2013 was a year that produced heroes and hope, as well as things to remember and forget. The year also represented a fascinating time in the arc of our species and our planet. Here are my eclectic nominations for noteworthy people, events, and trends of 2013.
The City of Richmond. Richmond and its leaders are standing up to Wall Street over the issue of foreclosures. Their gutsy stance challenges an unfair system and deserves our support.
Russell Brand. I don't know what happened between this comedian and Katy Perry, but the guy is a one-man wrecking crew when facing the compliant media. The YouTube video in which he takes on a British talking head and talks about why he does not vote is priceless.
Bill McKibben and the 350.org activists. The threats posed by climate change bear a striking resemblance to those posed by atomic bombs sixty years ago: the possibility of ending life as we know it. Climate change also is a hard issue to get one's head around since any progress, like with many existential threats, depends on "fixing the car as it rolls down the road." McKibben and a cadre of young activists are challenging the status quo, including the use of pension funds that finance corporate activities that produce greenhouse gases.
Dan Pedrotty and Randi Weingarten. Much of the money held in teacher pensions is funneled to private equity moguls who use their profits to fund the movement to destroy public education. While many people in the labor movement pay attention to the use of accumulated workers' pension funds, these leaders of the American Federation of Teachers do not play favorites as they effectively target financial professionals who profit from workers' pension money while funding the destruction of the very institutions that educate our children.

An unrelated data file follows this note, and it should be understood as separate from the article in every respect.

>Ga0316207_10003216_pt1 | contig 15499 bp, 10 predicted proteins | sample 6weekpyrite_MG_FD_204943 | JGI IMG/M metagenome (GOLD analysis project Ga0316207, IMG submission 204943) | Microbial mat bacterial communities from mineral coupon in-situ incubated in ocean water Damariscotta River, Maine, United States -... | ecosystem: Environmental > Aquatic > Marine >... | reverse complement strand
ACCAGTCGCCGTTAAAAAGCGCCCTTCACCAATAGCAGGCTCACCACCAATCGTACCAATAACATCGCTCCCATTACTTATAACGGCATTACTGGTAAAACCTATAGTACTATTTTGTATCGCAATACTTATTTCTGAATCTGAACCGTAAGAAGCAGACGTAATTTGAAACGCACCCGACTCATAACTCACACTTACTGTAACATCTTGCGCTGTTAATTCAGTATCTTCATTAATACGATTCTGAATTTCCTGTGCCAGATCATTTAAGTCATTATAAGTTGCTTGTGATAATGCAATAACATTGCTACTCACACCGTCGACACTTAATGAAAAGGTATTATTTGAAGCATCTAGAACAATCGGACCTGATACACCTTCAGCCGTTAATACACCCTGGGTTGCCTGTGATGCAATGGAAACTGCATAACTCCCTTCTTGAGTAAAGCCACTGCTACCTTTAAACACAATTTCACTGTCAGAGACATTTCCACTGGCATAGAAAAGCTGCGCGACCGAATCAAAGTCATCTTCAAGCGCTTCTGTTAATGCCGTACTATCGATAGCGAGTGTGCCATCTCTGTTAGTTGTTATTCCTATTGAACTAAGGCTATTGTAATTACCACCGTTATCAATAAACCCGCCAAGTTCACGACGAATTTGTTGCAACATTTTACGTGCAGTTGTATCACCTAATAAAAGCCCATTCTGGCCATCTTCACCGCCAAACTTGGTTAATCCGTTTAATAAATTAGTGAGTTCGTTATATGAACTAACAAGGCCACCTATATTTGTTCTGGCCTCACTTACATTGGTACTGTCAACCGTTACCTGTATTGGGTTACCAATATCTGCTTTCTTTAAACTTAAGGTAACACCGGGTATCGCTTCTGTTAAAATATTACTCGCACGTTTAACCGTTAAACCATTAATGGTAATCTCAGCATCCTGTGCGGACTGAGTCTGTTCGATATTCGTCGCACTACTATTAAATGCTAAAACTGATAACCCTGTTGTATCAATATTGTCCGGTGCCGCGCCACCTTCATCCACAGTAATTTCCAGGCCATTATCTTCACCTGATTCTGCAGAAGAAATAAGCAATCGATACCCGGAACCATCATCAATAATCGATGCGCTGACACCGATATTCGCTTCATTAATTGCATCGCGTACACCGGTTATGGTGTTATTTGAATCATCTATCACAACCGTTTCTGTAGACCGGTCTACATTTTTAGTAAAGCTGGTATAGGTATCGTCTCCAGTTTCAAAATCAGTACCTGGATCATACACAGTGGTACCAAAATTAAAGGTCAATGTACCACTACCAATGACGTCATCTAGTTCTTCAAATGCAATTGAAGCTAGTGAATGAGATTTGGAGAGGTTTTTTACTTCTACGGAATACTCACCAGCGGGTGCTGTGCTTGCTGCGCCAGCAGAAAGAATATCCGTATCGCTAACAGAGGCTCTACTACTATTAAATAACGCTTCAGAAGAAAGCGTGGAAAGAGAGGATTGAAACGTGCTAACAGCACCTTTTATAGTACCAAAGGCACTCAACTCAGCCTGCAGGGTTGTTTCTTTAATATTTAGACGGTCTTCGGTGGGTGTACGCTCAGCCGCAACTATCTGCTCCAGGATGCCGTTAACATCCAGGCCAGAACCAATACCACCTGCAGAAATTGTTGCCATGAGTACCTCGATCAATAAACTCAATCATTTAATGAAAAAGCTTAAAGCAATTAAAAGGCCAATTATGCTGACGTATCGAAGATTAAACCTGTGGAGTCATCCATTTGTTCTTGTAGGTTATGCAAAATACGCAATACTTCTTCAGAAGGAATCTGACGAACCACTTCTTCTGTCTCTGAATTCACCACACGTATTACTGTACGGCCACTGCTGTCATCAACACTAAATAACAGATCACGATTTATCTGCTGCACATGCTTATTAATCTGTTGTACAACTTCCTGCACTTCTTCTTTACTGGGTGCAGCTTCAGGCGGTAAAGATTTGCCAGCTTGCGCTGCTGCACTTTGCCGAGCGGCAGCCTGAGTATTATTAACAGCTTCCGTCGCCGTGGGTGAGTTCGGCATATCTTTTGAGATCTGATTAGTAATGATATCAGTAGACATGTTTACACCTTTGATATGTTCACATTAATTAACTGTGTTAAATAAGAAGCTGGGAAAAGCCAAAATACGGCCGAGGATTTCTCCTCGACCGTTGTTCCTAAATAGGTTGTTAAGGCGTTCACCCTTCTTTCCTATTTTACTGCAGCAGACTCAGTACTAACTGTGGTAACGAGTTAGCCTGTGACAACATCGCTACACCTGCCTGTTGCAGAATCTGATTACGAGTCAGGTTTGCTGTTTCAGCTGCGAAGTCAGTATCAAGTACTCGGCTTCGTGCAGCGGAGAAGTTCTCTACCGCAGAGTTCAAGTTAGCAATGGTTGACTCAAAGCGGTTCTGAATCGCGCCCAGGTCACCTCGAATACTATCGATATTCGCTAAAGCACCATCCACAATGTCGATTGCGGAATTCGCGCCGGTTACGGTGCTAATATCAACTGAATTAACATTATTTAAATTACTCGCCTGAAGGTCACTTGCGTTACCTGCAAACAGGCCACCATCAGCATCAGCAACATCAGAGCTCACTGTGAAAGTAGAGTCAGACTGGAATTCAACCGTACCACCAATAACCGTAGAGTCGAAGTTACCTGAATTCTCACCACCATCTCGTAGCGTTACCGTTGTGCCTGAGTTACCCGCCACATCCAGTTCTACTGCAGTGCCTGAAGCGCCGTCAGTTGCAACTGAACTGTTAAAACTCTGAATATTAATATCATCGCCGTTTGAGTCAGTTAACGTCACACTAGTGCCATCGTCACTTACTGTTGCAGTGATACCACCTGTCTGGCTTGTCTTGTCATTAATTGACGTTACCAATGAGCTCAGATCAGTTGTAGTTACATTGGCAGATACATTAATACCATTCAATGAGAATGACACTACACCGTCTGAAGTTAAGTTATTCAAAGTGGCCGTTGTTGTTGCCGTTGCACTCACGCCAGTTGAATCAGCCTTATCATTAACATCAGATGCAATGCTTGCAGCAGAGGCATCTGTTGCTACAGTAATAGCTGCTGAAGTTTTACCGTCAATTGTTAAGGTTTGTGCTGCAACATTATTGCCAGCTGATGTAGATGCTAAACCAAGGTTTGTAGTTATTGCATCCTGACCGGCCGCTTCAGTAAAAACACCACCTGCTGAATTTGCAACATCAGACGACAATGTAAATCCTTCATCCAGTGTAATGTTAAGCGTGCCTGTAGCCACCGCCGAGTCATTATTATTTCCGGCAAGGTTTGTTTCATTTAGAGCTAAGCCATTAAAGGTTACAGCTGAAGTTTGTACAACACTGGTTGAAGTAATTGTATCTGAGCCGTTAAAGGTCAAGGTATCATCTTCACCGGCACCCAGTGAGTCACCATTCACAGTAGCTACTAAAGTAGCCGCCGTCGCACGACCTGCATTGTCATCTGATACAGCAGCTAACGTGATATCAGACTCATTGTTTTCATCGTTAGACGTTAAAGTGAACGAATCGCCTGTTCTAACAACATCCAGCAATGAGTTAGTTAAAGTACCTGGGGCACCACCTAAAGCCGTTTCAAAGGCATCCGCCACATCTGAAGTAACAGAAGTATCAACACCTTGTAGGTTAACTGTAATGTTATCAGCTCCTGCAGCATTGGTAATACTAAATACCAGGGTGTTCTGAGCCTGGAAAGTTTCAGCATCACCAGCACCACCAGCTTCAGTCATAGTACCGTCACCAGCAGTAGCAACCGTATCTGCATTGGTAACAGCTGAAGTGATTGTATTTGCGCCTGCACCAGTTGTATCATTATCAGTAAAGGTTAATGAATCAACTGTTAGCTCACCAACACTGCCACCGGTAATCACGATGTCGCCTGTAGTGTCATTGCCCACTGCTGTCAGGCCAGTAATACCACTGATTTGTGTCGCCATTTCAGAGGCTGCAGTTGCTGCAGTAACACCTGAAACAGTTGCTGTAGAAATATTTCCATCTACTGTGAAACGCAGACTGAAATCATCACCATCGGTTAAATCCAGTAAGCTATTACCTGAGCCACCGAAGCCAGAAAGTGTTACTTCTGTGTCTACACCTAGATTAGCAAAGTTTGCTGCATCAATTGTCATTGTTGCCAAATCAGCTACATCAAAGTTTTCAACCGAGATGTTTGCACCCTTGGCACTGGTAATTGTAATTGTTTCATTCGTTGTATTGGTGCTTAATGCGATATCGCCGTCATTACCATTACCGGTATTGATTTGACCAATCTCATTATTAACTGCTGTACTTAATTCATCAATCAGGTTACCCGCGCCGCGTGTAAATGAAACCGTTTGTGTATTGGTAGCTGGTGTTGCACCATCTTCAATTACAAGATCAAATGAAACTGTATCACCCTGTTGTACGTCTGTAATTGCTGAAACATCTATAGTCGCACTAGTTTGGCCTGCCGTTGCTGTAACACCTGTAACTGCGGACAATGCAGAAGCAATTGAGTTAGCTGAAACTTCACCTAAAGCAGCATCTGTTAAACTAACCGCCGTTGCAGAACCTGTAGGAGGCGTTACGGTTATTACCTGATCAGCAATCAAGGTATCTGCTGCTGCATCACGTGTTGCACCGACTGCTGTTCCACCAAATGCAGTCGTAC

Matt Taibbi. He has single-handedly made Rolling Stone magazine relevant again, and his writing on the banking crisis is by far the best around. He names names — something few journalists are willing to do today.
Edward Snowden, Chelsea Manning, and Glenn Greenwald. We bow to these three. They are fighting for us, and especially future generations, as governments seek pervasive oversight of every aspect of our lives.
Laura Agustín and Kristen DiAngelo. The culture of "rescue" in which the royal "we" lecture "they" (i.e., sex workers) as to how "they" should act has produced a cottage industry. Agustín, the author of The Naked Anthropologist blog, takes on this third rail, as she cogently argues on behalf of those who choose to make their living in sex, while strongly challenging those who exploit women and children. Her criticisms of the "savior" culture are spot on, and her focus on the courage of sex workers around the world is important. And we should salute Kristen DiAngelo, the brave sex worker who testified in Sacramento this month. She spoke against a disgusting state regulation that banned rape victims from receiving victim compensation funds if they were attacked while involved in an act of prostitution. State regulators overturned that rule after DiAngelo's testimony.
A few governmental regulators. It is hard to be a government worker today, reviled as they are. Yet a number of good regulations came from the federal government this year, including moves to restrict antibiotics in livestock and transfats in food products. And California regulators continue to be the best in the nation at doing their jobs, even in the face of dwindling resources.
Those who work for California's environment. The state has lots of problems, but compared to other states and nations, we are leading the way on the environment. We have a new national park, Pinnacles, and, locally, river otters are back.
Hope for athletes. The genie is out of the bottle on the debilitating effects meted out to our sports heroes who play the violent games that give many of us joy. The plethora of routine and horrifying head injuries in the NFL is finally on the table. Through lawsuits and heroic stands by former athletes, professional sports are going to have to change soon. This is a very good thing. Further, through dogged legal challenges, the financial exploitation of college athletes is going to be adjusted as well.